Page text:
• Getting people to turn up on more Sundays in the month would give an immediate and dramatic boost to our numbers. We need to speak of why it is important to worship weekly again.
  • Churches with poor websites are going to go going out of business and for good reasons. They shouldn’t expect bail-outs from others.
  • The Scottish Episcopal Church has only ever really grown when it has been in the business of  opening new congregations.
  • You don’t plant new congregations unless you are confident that you’ve got something good that’s worth sharing.
  • The Scottish Episcopal Church may not be doing as badly as some other churches. We may be increasing in market share but need a bit of research to see whether that is the case.

Anyway, all that being said, this Sunday counts because this is the Sunday when we do count.

If you want to be counted yourself then you need to turn up.

Like with most things.


  1. robin webster says

    I wonder if the church has thought sufficiently about making it possible for someone who is in a 9-5 job and perhaps is out of town on weekends to attend church? Should early evening weekday services, or early morning ones not be more in evidence?

    • There are churches which have early morning services – if I’m honest I know of none that is terribly well patronised by people who are heading out of town for the weekend.

      The question has certainly come up before as to whether it would be possible to establish a regular congregation in a city like Glasgow which met for a main weekly service at a time different to Sunday morning. (There are one or two services like this in the City of London, I think).

      St Mary’s tried for a time to use the 5-7 pm weeknight slot for events and services. This had been dropping off before I came here and it was hard to see a way forward for those slots. Good things came out of the experiment but it is interesting that the ones which continued and took on on a life of their own were not liturgical. The poetry group, for example, came from this time.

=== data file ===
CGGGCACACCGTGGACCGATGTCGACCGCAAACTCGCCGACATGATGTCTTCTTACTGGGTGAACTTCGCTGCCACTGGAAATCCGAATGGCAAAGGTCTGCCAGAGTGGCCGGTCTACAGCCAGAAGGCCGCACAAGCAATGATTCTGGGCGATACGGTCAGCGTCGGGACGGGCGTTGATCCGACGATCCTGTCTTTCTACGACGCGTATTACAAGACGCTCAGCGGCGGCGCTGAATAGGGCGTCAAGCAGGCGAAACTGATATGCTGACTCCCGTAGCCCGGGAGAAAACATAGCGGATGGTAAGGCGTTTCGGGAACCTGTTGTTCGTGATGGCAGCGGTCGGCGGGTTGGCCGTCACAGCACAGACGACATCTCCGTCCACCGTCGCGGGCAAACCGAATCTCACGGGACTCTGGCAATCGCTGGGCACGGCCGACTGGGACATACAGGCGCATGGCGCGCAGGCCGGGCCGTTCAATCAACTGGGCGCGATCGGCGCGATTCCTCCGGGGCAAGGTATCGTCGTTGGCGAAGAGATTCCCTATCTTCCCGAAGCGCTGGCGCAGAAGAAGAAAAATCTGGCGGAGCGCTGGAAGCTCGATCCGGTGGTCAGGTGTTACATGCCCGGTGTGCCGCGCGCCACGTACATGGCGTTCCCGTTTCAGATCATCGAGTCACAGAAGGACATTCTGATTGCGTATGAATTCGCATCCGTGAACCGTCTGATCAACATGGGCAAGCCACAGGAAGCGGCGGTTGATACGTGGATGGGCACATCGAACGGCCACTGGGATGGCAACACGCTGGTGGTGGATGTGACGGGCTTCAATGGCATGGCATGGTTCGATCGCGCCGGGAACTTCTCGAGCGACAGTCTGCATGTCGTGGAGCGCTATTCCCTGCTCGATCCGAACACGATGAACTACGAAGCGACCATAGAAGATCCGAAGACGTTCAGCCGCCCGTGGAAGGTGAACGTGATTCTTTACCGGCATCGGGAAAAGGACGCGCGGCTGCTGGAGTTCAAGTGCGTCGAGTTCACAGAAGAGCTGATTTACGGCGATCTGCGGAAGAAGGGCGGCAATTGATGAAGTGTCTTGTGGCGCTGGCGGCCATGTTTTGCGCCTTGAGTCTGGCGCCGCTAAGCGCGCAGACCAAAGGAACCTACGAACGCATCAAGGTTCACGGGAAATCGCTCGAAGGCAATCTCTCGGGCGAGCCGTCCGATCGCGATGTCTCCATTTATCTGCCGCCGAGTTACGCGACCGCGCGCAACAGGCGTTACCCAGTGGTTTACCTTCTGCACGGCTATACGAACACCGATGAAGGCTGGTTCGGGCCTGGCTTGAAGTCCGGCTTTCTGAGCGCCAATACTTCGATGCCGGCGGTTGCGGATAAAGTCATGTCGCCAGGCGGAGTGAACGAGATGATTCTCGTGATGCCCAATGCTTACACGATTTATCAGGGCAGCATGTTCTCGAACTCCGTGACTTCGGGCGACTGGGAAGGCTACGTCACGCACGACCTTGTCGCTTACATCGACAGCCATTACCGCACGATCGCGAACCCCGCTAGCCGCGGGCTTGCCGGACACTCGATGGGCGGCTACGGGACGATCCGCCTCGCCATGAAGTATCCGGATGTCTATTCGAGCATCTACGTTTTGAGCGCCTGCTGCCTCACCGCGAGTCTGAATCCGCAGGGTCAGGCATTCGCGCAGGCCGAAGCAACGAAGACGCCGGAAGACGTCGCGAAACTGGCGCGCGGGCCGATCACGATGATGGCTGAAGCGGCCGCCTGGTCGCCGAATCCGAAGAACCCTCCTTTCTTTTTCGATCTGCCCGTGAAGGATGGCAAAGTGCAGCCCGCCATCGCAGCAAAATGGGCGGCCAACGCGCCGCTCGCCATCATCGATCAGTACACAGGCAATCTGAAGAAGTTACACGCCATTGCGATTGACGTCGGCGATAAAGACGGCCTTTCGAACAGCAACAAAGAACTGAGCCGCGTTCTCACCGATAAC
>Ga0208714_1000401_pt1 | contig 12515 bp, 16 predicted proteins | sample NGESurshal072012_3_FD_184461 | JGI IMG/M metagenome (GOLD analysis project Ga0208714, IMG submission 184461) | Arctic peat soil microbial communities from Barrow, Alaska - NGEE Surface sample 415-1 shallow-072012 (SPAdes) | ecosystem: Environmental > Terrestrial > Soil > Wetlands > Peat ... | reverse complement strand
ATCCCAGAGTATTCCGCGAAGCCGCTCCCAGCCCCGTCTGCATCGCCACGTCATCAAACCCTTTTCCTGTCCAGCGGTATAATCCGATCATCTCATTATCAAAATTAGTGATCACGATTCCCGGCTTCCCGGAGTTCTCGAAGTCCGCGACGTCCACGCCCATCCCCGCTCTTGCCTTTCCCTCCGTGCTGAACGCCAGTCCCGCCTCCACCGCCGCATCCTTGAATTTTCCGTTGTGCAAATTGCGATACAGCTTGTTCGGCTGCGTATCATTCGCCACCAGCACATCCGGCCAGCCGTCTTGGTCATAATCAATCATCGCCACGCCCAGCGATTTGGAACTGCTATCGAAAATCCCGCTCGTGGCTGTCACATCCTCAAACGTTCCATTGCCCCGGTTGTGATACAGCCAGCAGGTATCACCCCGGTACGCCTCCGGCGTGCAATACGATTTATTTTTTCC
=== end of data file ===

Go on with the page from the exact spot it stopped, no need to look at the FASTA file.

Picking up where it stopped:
I’m aware of a city centre church in Edinburgh which has just started to have a Saturday vigil mass like many Roman Catholic churches have. That doesn’t answer the question about people going out of town for the weekend but it is interesting that they are experimenting with that at the current time.

      • I do recall a church adjacent to a large factory that managed to hold a lunchtime communion service on a weekday. Only really works if everyone takes their lunch break, and has it at the same time, of course.

        On the wider point there are those of us who would be regular attenders at Episcopalian services were it logistically feasible. I would certainly consider myself an Episcopalian even though it would take a 28 hour round trip to enable me to attend on a Sunday. I can’t imagine there are more than a few dozen folk in that situation nationwide, of course.

        • Thanks Jo – I’m aware of a number of people who regard themselves as members of St Mary’s who can’t physically get here for reasons of geography. I’ve been trying to think through what might be done to make such links stronger for a while.

Speak Your Mind